and, wherever it seizes him, it dashes him down; he foams at the mouth and grinds his teeth, and he is pining away. I asked your disciples to drive the spirit out, but they failed.”
here are the details
how life falls apart
power beyond our control
casts a shadow over us
we respond a-shivering
in its shaking cold grasp
with intense stammering
no swallowing foaming spittle
teeth grind our meaning
into nonsense bits of noise
finally centered in hell is darkness
we are frozen still
we came with hope now dashed
children dismissed turned away
whether they couldn’t or wouldn’t
your so-called healers are failures
How helpless the child!
How helpless the parent!
How helpless the disciples!
Not only helpless, but nigh on to hopeless!
The evocative word beyond simple description is ξηραίνω (xērainō, dry up, wither, grow rigid). This is the same word used back in 3:1 about a man with a withered hand.
In Mark repetition bears attending to. Since it is written to his readers there is opportunity here to reflect on what has dried up, withered, stiffened in our life. We may even be able to get back to the description of people who have relied on external power and developed a “stiff neck” or “hardened heart”.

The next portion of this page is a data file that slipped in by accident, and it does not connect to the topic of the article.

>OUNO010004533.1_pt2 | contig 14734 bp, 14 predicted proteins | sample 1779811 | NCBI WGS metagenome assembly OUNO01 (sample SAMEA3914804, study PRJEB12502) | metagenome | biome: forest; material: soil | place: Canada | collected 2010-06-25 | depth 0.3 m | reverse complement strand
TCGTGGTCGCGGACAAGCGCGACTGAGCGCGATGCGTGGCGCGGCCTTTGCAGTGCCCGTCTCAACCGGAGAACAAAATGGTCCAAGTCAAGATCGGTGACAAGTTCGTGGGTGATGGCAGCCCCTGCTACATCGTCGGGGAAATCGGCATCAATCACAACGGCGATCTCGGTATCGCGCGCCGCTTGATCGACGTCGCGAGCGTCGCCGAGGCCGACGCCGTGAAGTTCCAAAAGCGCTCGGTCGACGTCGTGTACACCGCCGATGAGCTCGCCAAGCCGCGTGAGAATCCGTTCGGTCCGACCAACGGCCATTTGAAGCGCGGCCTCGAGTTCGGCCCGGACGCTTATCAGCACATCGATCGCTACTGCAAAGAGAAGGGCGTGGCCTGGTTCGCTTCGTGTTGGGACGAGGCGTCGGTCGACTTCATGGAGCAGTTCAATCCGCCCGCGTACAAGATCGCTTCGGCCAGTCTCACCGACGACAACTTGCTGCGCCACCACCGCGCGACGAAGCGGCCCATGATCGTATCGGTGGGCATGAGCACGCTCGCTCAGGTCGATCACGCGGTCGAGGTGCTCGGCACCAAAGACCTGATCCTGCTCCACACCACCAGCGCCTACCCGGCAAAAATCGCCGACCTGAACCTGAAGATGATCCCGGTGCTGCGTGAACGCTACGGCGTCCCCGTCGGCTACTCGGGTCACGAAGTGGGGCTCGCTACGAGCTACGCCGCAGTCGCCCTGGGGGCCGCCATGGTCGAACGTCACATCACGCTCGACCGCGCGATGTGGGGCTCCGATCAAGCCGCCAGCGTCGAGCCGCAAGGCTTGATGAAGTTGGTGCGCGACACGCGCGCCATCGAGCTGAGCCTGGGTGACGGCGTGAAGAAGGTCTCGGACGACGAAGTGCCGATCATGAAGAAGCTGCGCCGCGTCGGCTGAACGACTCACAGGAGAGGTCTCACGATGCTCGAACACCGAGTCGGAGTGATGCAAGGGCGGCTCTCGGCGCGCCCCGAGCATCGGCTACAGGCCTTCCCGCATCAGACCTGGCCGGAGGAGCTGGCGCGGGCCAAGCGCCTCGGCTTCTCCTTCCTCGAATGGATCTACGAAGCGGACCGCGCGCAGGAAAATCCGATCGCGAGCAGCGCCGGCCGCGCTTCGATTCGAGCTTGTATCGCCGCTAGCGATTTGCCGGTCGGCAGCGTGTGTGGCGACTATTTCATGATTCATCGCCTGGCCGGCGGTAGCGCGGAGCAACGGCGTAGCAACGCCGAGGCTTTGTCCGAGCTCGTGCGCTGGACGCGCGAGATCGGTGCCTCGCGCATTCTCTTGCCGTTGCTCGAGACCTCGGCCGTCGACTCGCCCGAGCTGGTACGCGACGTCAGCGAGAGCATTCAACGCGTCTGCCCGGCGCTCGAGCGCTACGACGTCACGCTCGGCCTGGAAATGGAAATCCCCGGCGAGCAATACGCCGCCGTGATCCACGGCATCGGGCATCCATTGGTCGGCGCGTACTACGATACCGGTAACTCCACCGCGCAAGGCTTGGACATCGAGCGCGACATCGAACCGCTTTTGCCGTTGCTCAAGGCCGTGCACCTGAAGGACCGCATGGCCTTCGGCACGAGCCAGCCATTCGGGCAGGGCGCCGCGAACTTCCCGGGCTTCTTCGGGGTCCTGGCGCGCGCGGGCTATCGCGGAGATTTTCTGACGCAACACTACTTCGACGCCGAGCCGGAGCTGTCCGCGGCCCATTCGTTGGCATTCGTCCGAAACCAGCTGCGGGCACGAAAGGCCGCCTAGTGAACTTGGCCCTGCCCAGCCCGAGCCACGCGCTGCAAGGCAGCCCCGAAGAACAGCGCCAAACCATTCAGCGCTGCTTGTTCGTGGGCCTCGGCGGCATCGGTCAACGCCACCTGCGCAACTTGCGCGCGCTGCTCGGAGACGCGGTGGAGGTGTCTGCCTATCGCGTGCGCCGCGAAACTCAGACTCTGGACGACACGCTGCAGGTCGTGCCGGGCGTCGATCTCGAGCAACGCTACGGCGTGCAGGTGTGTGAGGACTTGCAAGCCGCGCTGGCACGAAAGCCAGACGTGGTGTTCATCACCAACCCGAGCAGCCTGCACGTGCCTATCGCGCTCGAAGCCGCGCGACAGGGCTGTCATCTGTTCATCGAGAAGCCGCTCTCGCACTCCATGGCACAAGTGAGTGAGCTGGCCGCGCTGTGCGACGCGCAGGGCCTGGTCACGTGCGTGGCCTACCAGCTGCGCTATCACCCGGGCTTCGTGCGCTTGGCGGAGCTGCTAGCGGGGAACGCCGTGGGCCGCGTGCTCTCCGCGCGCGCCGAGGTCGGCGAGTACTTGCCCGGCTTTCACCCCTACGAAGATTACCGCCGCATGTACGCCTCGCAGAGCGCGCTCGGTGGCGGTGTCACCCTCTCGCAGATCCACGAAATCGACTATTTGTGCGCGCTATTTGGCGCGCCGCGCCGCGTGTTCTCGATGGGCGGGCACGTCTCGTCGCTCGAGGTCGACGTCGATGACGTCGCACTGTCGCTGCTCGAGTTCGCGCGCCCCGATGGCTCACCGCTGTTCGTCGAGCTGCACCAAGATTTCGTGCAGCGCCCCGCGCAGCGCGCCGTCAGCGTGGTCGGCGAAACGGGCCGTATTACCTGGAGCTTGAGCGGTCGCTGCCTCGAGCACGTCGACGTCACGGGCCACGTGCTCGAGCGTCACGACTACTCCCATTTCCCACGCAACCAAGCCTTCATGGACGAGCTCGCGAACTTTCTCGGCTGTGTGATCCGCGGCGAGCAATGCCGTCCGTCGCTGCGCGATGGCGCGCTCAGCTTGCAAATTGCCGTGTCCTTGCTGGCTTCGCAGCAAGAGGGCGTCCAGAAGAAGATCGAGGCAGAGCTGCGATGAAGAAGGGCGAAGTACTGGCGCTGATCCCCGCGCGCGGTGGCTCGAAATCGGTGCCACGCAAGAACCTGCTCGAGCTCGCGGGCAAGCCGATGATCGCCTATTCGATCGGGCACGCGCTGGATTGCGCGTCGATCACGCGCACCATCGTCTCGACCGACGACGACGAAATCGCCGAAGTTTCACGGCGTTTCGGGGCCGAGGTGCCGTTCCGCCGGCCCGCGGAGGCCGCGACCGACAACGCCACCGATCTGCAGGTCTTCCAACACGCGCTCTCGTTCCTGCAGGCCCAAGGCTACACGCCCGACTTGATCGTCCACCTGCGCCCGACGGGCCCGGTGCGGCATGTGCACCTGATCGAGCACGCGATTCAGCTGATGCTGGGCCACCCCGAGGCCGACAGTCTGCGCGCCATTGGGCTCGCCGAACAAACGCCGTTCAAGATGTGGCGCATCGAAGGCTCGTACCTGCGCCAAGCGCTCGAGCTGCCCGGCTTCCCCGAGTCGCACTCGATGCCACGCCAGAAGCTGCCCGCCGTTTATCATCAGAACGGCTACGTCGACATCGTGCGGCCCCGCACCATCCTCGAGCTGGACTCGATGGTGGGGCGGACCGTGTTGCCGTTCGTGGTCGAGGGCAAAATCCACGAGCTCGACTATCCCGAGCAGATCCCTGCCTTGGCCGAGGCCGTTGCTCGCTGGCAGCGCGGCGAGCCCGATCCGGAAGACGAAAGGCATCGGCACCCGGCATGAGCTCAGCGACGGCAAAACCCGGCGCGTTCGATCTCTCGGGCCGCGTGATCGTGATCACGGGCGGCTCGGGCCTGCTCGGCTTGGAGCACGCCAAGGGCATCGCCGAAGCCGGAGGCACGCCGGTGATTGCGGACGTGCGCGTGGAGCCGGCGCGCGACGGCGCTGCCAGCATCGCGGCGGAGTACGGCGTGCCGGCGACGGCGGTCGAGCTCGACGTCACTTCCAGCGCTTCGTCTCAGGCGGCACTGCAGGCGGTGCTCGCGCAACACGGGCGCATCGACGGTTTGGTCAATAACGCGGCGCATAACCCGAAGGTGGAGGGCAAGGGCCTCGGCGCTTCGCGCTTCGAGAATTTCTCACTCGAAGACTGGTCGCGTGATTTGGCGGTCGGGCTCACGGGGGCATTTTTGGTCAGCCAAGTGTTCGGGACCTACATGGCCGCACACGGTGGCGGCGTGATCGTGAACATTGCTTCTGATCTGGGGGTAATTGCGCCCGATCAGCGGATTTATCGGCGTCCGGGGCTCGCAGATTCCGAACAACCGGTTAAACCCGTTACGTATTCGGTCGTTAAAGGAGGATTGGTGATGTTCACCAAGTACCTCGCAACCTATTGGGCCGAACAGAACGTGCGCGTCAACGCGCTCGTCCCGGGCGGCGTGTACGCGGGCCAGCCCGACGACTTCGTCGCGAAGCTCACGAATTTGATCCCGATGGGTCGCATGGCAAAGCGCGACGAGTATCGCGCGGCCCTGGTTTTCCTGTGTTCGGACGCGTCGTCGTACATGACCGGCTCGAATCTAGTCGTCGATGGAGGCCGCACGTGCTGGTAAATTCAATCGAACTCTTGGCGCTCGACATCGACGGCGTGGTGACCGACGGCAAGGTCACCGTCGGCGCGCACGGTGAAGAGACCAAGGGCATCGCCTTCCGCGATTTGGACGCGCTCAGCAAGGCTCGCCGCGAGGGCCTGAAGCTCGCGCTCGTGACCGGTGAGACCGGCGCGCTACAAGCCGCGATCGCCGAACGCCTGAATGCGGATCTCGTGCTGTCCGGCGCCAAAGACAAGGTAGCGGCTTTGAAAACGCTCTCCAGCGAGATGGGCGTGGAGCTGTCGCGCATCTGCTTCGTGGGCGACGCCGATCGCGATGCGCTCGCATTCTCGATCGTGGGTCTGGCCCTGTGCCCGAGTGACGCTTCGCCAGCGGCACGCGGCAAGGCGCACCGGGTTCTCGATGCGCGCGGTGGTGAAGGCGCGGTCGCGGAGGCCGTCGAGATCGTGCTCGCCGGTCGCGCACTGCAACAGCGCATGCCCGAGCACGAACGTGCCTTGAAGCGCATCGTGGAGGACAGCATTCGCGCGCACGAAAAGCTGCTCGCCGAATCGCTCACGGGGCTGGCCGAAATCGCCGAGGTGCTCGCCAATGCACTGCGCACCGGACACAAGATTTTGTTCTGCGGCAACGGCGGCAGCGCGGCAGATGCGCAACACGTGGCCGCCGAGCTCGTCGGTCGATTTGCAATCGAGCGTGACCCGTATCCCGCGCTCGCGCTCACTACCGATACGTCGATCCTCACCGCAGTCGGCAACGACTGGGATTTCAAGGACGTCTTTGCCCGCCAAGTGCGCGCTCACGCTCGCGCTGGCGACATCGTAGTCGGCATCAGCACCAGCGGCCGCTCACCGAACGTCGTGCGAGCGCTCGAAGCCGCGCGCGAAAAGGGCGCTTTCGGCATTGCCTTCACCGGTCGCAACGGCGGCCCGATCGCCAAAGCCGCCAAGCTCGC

Though not described in this detail, we may also remember Jairus’ daughter and the sense of helplessness that comes through that story. Or, some of the details may remind us of the Gerasene being full of power but unable to control it.
Of significance, LaVerdiere-249 recalls, “Jesus had sent the Twelve on mission with authority over unclean spirits (6:7). Summarizing their mission, the Gospel said that the Twelve drove out many demons (6:13).” So what has gone on here that their practice hasn’t borne fruit in this instance? This question is good ground for the breaking out of an argument. It doesn’t need the fleeting mention of the Scribes. It can be expected simply on the basis of different understandings among the 9 disciples left behind. A question still facing the church—What is our excuse that justifies our failure?